Sustainable private sector participation in water supply and sanitation : an investigation of the South African experience with international comparative case studies.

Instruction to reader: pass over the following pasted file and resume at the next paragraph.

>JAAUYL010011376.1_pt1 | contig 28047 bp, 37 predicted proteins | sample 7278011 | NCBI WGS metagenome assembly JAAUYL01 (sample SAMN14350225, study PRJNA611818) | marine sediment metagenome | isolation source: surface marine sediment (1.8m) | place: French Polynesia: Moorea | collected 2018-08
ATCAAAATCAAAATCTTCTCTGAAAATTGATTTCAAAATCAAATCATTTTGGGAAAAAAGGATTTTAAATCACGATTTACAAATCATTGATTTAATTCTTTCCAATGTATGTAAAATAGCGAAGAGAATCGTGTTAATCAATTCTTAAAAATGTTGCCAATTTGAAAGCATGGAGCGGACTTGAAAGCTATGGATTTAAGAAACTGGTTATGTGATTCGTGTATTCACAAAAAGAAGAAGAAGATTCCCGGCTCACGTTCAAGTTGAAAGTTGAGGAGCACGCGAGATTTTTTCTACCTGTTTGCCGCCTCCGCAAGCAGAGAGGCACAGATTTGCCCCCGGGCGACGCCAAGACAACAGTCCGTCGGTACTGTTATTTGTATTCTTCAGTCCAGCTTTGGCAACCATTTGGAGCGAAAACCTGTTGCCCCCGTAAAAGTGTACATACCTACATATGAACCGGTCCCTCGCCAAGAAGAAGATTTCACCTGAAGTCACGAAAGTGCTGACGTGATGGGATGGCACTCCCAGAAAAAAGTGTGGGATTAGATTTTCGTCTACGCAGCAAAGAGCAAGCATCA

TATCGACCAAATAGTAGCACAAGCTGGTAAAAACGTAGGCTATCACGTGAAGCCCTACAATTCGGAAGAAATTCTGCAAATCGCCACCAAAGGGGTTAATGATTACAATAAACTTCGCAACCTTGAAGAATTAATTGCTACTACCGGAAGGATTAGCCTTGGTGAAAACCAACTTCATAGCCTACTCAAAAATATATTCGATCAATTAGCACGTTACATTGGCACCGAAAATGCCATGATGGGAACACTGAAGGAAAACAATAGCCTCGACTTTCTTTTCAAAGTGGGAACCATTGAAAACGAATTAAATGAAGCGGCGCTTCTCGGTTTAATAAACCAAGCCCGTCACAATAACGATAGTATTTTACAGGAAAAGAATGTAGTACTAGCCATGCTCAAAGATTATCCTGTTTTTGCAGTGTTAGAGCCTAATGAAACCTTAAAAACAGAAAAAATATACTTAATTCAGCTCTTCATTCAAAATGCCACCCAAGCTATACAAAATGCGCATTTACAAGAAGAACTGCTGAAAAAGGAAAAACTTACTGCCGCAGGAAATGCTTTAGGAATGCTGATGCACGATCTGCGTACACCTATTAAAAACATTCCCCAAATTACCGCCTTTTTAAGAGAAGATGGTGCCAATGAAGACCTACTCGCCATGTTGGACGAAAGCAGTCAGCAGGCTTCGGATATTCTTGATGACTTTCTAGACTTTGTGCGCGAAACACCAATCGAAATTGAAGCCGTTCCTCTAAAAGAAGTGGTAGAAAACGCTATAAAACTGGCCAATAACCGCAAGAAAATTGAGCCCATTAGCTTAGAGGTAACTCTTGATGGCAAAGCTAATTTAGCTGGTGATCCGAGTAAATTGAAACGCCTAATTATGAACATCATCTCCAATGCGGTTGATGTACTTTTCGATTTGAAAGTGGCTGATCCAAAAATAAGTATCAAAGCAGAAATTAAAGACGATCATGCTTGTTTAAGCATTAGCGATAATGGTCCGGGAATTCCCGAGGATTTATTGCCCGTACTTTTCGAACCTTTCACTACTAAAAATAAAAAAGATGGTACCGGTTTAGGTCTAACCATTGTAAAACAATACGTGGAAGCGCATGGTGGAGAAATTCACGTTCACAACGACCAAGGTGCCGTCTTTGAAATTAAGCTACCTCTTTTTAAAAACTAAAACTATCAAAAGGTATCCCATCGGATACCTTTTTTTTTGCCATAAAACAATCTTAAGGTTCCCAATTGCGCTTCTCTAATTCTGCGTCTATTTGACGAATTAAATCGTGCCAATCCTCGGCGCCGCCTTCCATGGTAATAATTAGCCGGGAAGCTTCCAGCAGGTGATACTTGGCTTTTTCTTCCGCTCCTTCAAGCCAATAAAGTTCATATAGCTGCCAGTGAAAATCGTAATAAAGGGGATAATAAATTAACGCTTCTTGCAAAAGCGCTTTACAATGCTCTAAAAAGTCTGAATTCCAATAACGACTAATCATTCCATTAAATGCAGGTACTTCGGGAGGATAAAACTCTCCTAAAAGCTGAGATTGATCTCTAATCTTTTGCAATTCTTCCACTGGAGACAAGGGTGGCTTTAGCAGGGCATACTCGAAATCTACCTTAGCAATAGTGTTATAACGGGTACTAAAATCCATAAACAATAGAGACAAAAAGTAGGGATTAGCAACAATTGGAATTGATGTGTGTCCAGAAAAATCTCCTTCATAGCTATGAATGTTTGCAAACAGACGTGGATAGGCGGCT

This thesis is a case study investigation of the sustainability of private sector participation in water supply and sanitation in developing countries, with a particular emphasis on South Africa. It is essentially an empirical contribution, which adds to the body of literature pertaining to the privatisation of water supply and sanitation services in developing countries. South Africa, like many developing countries, faces a significant challenge in providing a sustainable water supply and sanitation service to its citizens. It has a vast water supply and sanitation infrastructure backlog, because of the previous apartheid) government's minimal attention to the basic service needs of the African, Indian and Coloured people. This lack of basic services has had a negative effect on people's health and their basic living conditions. The traditional delivery vehicles for water supply and sanitation delivery in South Africa have been its municipalities. After the demise of the apartheid government, the democratic national government restructured these municipalities under various. processes. They merged neighbouring towns and villages, which incorporated former rural areas to achieve economies-of-scale. The intention was to ensure service delivery to the previously disadvantaged, through a mechanism of cross-subsidisation from the affluent to the indigent. However, these newly-demarcated non-metropolitan municipalities, still do not have the finances to extend the water supply and sanitation infrastructure network to rural areas within their jurisdiction. They also lack the good credit ratings to borrow funds from banks to finance new water supply and sanitation infrastructure. The rural population also has low abilities-to-pay for water supply and sanitation services. With total basic infrastructure backlogs estimated to exceed R270 billion in South Africa, the challenge to all tiers of government is considerable. Just rural water supply and sanitation over the next ten years requires R13.5 billion for the financing of new and rehabilitation of old, infrastructure. Faced with this dilemma, national government has attempted to resolve it by following the route taken by other developing nations, that is, by seeking the assistance of the private sector, National,provincial, or access to it. and some local governments argue that it is only the private sector that has the financial resources to fund this infrastructure backlog. To facilitate this change in service delivery vehicles. national government developed legislation to create an enabling environment for the entry of the private sector in the arena of water supply and sanitation provision. This transition has occurred with significant controversy and opposition. Many opponents to any form of privatisation base their argument on privatisation's fundamental drivers not being aligned with the goals of a development state. In the South African situation, these opponents include some organised labour trade unions, researchers, and labour-based research organisations. With firm pressure from this antiprivatisation coalition, private sector participation in water supply and sanitation services has been significantly staggered or impeded. Whilst this study provides evidence that this case of privatisation is not sustainable in the long-term, which is in agreement with this anti-privatisation coalition, the reasons underpinning the conclusion of this study, differ significantly from those of this coalition. The arguments that underpin differences in the opposition's views and this thesis are analysed throughout the rubric of this study. Three elemental constructs underpin the theoretical framework of this study. These constructs are compartmentalised into the nature of public goods and their natural monopoly status, the efficiencies of privatisation and its relation to ethics. and globalisation issues specifically dealing with the roles oftransnational companies. The study will show that the transfer of water supply and sanitation service delivery to the private sector in South Africa has not been sustainable due to various factors. These factors are investigated through the medium of empirical and case study analyses at a national and global comparative scale. Factors investigated include the reasons behind the privatisation, its transition period and procurement of public and other stakeholder buy-in to the change in service delivery, the role that the state has played in providing the enabling environment for privatisation, and the effectiveness of the opposition in delaying or impeding the pace of privatisation. The study also reveals that pilot projects have a special status and access to greater institutional support, which might facilitate its success. This extra attention might not be realisable in successive projects. Factors underpinning a successful privatisation include issues of efficiency, regulation and financial issues. These are also investigated within the rubric of the empirical and case study analyses. The impact of globalisation and the role of transnational companies with apparently "new technologies" and foreign direct investment, which pervade water supply and sanitation privatisation in developing countries, are also discussed. The case study examinations also provide evidence that in the South African situation, these apparent foreign technological innovations have yet to be confirmed. For South Africa and the other developing nations, the foreign direct investment has also been minimal in comparison to the profits that leave these host countries from the water supply and sanitation sector. The primary case study that underpins this research is the pilot project test case for the South African national government, the Dolphin Coast concession in its Kwazulu-Natal province . A comprehensive investigation of this concession provides evidence of the project's commercial failure. However, the concession remains in the hands of a private sector operator, due to the municipality controversially renegotiating the terms of the contract to facilitate the concession's continuity. This "municipal intervention" trend is noticeable in some international case studies. The English privatisation case is also investigated to provide a contrast between privatisation in a developed nation and a developing one. It also provides an insight into the facilitative environment of the English privatisation case, as compared to that of developing nations. The English privatisation, although not without controversy, was a decision taken by the government on efficiency grounds, whilst developing nations have taken the privatisation step based on reasons of infrastructure deficiency and a lack of finance. Essentially, the former is a push factor, whilst the latter has been a pull factor. This thesis includes a case study investigation conducted at the World Bank in New Delhi, India, which provides evidence of the opposition from state bureaucrats to privatisation in India. This serves as a contrast to the organised worker opposition in South Africa, and highlights some of the differing impediments that face privatisation attempts in each respective country. It shows that the reasons underpinning the opposition to privatisation in developing nations facing similar crises are, in fact, dissimilar. The study also investigates the success that can be achieved through the economies-of scale of a public sector utility in South Africa, shown by the Umgeni Water case study. This is essentially a public agency that has corporatised5 along business principles and employed economies-of-scale to become a successful example of public sector water supply and sanitation provision in a developing country. Cumulatively, this study provides evidence that, in South Africa, the transfer of water supply and sanitation services to the private sector is not sustainable without some degree of state intervention. This is especially evident in cases where there are no economies-of-scale to be exploited, and a lack of affluent people to ensure a critical degree of payment of tariffs or cross-subsidisation to the indigent. In effect, by transferring these services to private hands, this would serve only to postpone the eventual lack of sustainability that these services are currently experiencing in public sector hands. The evidence reveals that the privatisation of water supply and sanitation services in South Africa is not a commercially viable option in the long-term, under the normal mechanisms of supply and demand of the market. Concomitantly, the South African national government and its municipalities are faced with a new dilemma. The private sector can provide immediate sources of financing for urgent water supply and sanitation infrastructure development that cannot be similarly procured from limited state funds or other sources. Considering the urgency to provide water supply and sanitation infrastructure, because of the health-related effects that no access creates, privatisation, with strong regulation, may be a more amicable alternative to the current financial restrictions on municipalities, until a more comprehensive and sustainable solution is found.